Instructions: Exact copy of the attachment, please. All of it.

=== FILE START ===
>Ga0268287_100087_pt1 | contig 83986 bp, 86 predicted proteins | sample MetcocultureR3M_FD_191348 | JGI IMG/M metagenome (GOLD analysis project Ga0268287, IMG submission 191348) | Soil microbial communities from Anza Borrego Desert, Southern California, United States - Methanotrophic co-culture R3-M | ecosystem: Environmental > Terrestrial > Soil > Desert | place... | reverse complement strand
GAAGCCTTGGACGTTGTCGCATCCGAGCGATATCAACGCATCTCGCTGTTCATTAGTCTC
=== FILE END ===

>Ga0268287_100087_pt1 | contig 83986 bp, 86 predicted proteins | sample MetcocultureR3M_FD_191348 | JGI IMG/M metagenome (GOLD analysis project Ga0268287, IMG submission 191348) | Soil microbial communities from Anza Borrego Desert, Southern California, United States - Methanotrophic co-culture R3-M | ecosystem: Environmental > Terrestrial > Soil > Desert | place... | reverse complement strand
GAAGCCTTGGACGTTGTCGCATCCGAGCGATATCAACGCATCTCGCTGTTCATTAGTCTC